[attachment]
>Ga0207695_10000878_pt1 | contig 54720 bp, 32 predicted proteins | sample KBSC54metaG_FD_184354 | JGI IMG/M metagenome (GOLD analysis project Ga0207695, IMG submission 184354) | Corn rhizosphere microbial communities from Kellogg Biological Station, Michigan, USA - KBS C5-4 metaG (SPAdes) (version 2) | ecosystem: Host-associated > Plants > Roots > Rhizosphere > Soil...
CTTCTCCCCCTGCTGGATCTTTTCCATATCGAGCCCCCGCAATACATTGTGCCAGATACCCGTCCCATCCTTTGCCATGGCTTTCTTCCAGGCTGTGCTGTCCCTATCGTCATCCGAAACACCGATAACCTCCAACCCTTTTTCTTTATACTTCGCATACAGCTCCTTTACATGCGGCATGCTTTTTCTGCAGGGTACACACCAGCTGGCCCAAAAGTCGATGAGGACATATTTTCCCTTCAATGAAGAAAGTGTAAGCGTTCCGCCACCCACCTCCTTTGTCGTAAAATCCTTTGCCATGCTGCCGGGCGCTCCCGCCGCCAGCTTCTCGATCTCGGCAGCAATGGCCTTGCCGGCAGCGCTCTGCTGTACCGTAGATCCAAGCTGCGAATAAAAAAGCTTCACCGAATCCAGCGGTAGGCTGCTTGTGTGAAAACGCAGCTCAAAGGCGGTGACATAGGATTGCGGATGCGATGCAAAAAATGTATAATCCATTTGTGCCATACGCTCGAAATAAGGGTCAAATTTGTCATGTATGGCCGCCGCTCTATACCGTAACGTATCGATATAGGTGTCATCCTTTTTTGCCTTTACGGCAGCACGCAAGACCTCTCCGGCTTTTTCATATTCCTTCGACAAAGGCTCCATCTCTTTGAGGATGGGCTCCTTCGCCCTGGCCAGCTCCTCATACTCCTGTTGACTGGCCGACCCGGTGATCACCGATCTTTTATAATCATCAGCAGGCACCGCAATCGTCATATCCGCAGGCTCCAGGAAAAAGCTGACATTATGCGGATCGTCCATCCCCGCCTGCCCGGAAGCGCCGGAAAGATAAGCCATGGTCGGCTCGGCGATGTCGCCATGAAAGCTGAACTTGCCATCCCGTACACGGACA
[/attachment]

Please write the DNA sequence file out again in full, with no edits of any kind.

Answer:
>Ga0207695_10000878_pt1 | contig 54720 bp, 32 predicted proteins | sample KBSC54metaG_FD_184354 | JGI IMG/M metagenome (GOLD analysis project Ga0207695, IMG submission 184354) | Corn rhizosphere microbial communities from Kellogg Biological Station, Michigan, USA - KBS C5-4 metaG (SPAdes) (version 2) | ecosystem: Host-associated > Plants > Roots > Rhizosphere > Soil...
CTTCTCCCCCTGCTGGATCTTTTCCATATCGAGCCCCCGCAATACATTGTGCCAGATACCCGTCCCATCCTTTGCCATGGCTTTCTTCCAGGCTGTGCTGTCCCTATCGTCATCCGAAACACCGATAACCTCCAACCCTTTTTCTTTATACTTCGCATACAGCTCCTTTACATGCGGCATGCTTTTTCTGCAGGGTACACACCAGCTGGCCCAAAAGTCGATGAGGACATATTTTCCCTTCAATGAAGAAAGTGTAAGCGTTCCGCCACCCACCTCCTTTGTCGTAAAATCCTTTGCCATGCTGCCGGGCGCTCCCGCCGCCAGCTTCTCGATCTCGGCAGCAATGGCCTTGCCGGCAGCGCTCTGCTGTACCGTAGATCCAAGCTGCGAATAAAAAAGCTTCACCGAATCCAGCGGTAGGCTGCTTGTGTGAAAACGCAGCTCAAAGGCGGTGACATAGGATTGCGGATGCGATGCAAAAAATGTATAATCCATTTGTGCCATACGCTCGAAATAAGGGTCAAATTTGTCATGTATGGCCGCCGCTCTATACCGTAACGTATCGATATAGGTGTCATCCTTTTTTGCCTTTACGGCAGCACGCAAGACCTCTCCGGCTTTTTCATATTCCTTCGACAAAGGCTCCATCTCTTTGAGGATGGGCTCCTTCGCCCTGGCCAGCTCCTCATACTCCTGTTGACTGGCCGACCCGGTGATCACCGATCTTTTATAATCATCAGCAGGCACCGCAATCGTCATATCCGCAGGCTCCAGGAAAAAGCTGACATTATGCGGATCGTCCATCCCCGCCTGCCCGGAAGCGCCGGAAAGATAAGCCATGGTCGGCTCGGCGATGTCGCCATGAAAGCTGAACTTGCCATCCCGTACACGGACA